Yemen’s Shiite Muslim Houthi defenders have rejected a plan that would transform the Arab country into a state of six regions, arguing that the proposal falls short of an equal distribution of wealth.
According to Press TV, Mohammed al-Bakheiti, a member of the Houthi group Ansarullah, on Tuesday said: “We have rejected it because it divides Yemen into poor and wealthy regions.”
The agreement on establishing the six-region federation was made at a Monday meeting of a panel headed by President Abd Rabbuh Mansur Hadi, and included representatives of Yemen’s main parties in the capital, Sana’a.
The federalism plan is to be included in the new constitution of Yemen, and will be put to a referendum within a year.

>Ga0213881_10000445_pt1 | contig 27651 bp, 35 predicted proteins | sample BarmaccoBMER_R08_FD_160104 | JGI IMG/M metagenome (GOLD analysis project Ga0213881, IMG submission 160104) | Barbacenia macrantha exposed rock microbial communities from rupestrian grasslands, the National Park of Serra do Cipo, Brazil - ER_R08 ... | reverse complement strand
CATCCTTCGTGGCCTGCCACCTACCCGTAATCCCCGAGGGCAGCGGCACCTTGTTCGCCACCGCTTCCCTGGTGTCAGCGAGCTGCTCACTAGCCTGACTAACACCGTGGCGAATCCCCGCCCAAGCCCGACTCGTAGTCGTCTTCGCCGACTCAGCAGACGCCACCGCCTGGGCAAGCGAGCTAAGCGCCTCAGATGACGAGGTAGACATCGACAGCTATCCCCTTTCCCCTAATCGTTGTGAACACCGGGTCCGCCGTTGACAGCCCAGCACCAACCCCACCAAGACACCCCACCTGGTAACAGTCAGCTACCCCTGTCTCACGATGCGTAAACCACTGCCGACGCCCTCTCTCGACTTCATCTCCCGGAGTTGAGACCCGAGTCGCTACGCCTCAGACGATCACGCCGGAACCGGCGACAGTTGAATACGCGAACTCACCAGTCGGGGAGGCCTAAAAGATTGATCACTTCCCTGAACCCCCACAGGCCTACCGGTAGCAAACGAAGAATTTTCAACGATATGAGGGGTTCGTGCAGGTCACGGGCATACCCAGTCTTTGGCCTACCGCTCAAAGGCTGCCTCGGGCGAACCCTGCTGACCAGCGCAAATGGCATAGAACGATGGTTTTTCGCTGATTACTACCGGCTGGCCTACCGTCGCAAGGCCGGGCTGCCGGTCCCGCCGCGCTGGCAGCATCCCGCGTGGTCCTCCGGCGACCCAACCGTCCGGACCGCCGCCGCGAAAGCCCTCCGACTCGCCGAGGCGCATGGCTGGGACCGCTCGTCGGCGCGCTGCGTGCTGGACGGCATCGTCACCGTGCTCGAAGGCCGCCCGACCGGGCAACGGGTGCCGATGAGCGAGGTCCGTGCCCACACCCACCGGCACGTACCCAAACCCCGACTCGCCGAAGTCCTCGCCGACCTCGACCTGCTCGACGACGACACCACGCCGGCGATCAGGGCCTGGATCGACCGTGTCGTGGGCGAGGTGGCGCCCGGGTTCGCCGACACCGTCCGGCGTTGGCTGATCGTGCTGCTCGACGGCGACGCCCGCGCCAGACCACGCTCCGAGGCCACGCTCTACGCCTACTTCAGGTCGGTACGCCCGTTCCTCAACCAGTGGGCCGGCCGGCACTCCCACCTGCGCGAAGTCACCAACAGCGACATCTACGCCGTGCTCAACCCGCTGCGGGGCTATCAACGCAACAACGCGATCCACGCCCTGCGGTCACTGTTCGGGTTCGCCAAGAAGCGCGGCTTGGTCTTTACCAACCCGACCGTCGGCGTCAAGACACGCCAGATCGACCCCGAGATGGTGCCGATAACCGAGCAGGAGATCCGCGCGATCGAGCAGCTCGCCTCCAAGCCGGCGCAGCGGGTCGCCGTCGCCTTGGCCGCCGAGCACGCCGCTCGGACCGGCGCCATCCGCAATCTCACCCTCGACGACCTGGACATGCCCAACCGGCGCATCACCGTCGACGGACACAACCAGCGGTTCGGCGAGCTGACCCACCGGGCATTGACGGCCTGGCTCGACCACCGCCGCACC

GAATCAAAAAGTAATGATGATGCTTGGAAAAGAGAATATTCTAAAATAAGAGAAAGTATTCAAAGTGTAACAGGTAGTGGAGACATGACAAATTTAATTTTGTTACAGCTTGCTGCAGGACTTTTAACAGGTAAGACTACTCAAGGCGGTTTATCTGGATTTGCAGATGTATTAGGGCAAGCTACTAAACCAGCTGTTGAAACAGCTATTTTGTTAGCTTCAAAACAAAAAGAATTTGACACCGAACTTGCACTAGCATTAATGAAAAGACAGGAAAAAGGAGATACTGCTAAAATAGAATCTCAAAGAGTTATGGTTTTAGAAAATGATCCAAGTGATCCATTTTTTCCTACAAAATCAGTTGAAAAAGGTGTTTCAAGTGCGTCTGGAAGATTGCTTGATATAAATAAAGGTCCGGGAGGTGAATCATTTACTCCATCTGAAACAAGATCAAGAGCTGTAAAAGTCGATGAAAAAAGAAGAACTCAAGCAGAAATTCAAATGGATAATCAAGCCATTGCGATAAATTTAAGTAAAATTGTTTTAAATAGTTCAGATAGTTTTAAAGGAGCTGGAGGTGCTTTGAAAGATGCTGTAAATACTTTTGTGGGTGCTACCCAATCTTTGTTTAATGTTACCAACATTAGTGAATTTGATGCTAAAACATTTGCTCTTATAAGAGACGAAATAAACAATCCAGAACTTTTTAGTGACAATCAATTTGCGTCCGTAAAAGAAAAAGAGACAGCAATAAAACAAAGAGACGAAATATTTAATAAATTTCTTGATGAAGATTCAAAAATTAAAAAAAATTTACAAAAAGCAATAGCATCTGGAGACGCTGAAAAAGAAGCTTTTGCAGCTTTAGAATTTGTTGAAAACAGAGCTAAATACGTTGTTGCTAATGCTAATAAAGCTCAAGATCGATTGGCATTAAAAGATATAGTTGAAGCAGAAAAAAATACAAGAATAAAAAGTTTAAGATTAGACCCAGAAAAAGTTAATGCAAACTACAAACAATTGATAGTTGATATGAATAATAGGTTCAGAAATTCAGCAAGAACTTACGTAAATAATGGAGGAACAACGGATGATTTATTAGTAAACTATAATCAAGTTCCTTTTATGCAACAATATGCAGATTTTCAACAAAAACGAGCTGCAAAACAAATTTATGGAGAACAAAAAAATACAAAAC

Under the plan, the northern province of Sa’ada, which is the bastion of Houthi Shiite Muslims, will be part of the Azal region – a zone that has no significant natural resources or access to sea.
Politicians in southern Yemen are opposed to the agreement. They say four provinces in the north would have more power than the two in the south.
The idea of creating a federal system has been a part of Yemen’s political transition, as the country is still reeling from the popular uprising, which forced longtime dictator Ali Abdullah Saleh out of office in February 2012.
Meanwhile, Yemen’s southern residents complain that they have been economically and politically marginalized by the central government in Sana’a.